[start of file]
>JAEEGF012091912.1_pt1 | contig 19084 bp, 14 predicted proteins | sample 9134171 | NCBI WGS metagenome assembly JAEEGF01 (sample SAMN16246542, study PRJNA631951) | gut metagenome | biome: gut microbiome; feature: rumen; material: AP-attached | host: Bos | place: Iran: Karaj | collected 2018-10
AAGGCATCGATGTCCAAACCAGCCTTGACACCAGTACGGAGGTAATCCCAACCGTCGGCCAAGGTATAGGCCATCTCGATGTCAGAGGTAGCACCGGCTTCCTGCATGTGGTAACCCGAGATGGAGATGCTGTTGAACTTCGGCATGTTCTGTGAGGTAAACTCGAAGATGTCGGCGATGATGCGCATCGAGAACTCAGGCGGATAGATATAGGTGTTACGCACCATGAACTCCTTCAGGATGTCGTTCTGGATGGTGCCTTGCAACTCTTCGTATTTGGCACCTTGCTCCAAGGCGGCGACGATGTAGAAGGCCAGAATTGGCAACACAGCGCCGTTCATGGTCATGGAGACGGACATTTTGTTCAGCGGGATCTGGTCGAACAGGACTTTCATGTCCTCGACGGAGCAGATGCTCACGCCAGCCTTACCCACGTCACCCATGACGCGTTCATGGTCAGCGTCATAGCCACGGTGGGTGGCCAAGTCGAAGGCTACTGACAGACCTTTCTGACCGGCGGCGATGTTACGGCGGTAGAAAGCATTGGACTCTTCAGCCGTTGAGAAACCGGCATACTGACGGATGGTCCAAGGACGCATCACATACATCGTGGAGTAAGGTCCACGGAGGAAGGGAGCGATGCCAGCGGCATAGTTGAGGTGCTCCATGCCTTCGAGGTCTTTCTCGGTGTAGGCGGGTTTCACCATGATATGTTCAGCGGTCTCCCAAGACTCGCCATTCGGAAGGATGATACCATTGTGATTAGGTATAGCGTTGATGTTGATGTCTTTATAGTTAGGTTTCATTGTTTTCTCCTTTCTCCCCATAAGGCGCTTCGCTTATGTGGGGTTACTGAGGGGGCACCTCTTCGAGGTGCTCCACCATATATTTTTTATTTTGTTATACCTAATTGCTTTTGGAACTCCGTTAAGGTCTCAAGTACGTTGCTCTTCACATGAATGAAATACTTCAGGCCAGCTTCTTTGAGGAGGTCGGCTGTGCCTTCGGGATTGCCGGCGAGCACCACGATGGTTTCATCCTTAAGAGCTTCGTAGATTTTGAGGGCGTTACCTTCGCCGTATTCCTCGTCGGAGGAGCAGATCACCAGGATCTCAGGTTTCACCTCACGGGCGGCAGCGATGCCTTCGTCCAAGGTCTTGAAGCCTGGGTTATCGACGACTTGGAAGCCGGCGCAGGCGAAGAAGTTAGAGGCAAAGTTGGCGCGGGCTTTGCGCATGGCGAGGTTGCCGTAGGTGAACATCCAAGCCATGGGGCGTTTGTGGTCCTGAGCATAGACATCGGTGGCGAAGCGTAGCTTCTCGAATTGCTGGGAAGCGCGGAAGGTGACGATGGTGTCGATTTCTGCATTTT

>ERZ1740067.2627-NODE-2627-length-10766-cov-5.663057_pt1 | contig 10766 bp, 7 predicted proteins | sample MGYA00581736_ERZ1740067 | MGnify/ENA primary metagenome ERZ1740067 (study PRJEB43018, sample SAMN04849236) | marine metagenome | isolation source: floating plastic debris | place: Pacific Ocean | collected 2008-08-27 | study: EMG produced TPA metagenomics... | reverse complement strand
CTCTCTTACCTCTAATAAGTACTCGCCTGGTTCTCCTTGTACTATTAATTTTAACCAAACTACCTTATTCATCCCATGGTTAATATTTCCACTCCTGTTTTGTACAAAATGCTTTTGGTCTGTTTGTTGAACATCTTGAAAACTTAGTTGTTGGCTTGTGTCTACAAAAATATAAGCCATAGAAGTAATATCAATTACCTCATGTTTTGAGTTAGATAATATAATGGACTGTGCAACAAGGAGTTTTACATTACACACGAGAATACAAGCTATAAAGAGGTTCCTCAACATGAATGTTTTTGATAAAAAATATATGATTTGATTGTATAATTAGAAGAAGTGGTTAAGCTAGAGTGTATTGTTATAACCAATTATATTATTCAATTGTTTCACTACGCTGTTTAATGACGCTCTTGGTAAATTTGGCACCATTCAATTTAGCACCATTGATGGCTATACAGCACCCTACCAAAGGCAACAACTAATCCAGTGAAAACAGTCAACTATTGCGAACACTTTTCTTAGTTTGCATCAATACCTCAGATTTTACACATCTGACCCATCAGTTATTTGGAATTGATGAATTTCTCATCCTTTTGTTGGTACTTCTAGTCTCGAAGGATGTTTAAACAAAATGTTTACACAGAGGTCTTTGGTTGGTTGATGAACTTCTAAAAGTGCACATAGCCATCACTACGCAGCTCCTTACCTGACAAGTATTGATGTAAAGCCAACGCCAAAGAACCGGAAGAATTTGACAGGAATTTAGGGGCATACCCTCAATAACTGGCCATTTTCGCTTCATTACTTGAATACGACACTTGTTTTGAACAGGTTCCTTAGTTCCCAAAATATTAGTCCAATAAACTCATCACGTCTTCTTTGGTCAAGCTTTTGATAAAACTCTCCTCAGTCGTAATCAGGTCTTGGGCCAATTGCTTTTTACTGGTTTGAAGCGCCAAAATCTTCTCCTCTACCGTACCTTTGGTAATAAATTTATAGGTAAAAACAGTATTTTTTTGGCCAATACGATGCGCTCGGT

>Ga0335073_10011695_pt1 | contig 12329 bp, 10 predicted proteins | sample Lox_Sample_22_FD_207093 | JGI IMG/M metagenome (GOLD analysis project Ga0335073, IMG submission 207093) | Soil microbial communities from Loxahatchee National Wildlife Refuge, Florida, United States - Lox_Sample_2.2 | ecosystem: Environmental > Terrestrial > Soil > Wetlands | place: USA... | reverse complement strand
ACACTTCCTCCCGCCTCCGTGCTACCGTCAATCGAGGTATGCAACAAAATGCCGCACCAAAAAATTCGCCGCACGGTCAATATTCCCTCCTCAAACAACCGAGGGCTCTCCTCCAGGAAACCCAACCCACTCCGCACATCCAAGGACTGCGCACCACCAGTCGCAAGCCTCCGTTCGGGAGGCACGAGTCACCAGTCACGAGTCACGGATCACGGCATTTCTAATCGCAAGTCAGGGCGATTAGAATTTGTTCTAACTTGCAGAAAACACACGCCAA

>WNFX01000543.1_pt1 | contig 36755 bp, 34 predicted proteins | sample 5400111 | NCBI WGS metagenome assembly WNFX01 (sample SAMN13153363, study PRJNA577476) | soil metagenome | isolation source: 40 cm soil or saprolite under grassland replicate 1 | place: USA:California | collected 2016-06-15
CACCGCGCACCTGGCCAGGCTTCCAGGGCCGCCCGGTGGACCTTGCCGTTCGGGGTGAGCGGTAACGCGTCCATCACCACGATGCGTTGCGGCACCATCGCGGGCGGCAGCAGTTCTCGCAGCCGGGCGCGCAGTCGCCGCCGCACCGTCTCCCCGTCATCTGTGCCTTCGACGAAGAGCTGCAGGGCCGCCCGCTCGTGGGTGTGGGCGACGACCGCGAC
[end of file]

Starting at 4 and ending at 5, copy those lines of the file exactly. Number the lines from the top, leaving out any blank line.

CTCTCTTACCTCTAATAAGTACTCGCCTGGTTCTCCTTGTACTATTAATTTTAACCAAACTACCTTATTCATCCCATGGTTAATATTTCCACTCCTGTTTTGTACAAAATGCTTTTGGTCTGTTTGTTGAACATCTTGAAAACTTAGTTGTTGGCTTGTGTCTACAAAAATATAAGCCATAGAAGTAATATCAATTACCTCATGTTTTGAGTTAGATAATATAATGGACTGTGCAACAAGGAGTTTTACATTACACACGAGAATACAAGCTATAAAGAGGTTCCTCAACATGAATGTTTTTGATAAAAAATATATGATTTGATTGTATAATTAGAAGAAGTGGTTAAGCTAGAGTGTATTGTTATAACCAATTATATTATTCAATTGTTTCACTACGCTGTTTAATGACGCTCTTGGTAAATTTGGCACCATTCAATTTAGCACCATTGATGGCTATACAGCACCCTACCAAAGGCAACAACTAATCCAGTGAAAACAGTCAACTATTGCGAACACTTTTCTTAGTTTGCATCAATACCTCAGATTTTACACATCTGACCCATCAGTTATTTGGAATTGATGAATTTCTCATCCTTTTGTTGGTACTTCTAGTCTCGAAGGATGTTTAAACAAAATGTTTACACAGAGGTCTTTGGTTGGTTGATGAACTTCTAAAAGTGCACATAGCCATCACTACGCAGCTCCTTACCTGACAAGTATTGATGTAAAGCCAACGCCAAAGAACCGGAAGAATTTGACAGGAATTTAGGGGCATACCCTCAATAACTGGCCATTTTCGCTTCATTACTTGAATACGACACTTGTTTTGAACAGGTTCCTTAGTTCCCAAAATATTAGTCCAATAAACTCATCACGTCTTCTTTGGTCAAGCTTTTGATAAAACTCTCCTCAGTCGTAATCAGGTCTTGGGCCAATTGCTTTTTACTGGTTTGAAGCGCCAAAATCTTCTCCTCTACCGTACCTTTGGTAATAAATTTATAGGTAAAAACAGTATTTTTTTGGCCAATACGATGCGCTCGGT

>Ga0335073_10011695_pt1 | contig 12329 bp, 10 predicted proteins | sample Lox_Sample_22_FD_207093 | JGI IMG/M metagenome (GOLD analysis project Ga0335073, IMG submission 207093) | Soil microbial communities from Loxahatchee National Wildlife Refuge, Florida, United States - Lox_Sample_2.2 | ecosystem: Environmental > Terrestrial > Soil > Wetlands | place: USA... | reverse complement strand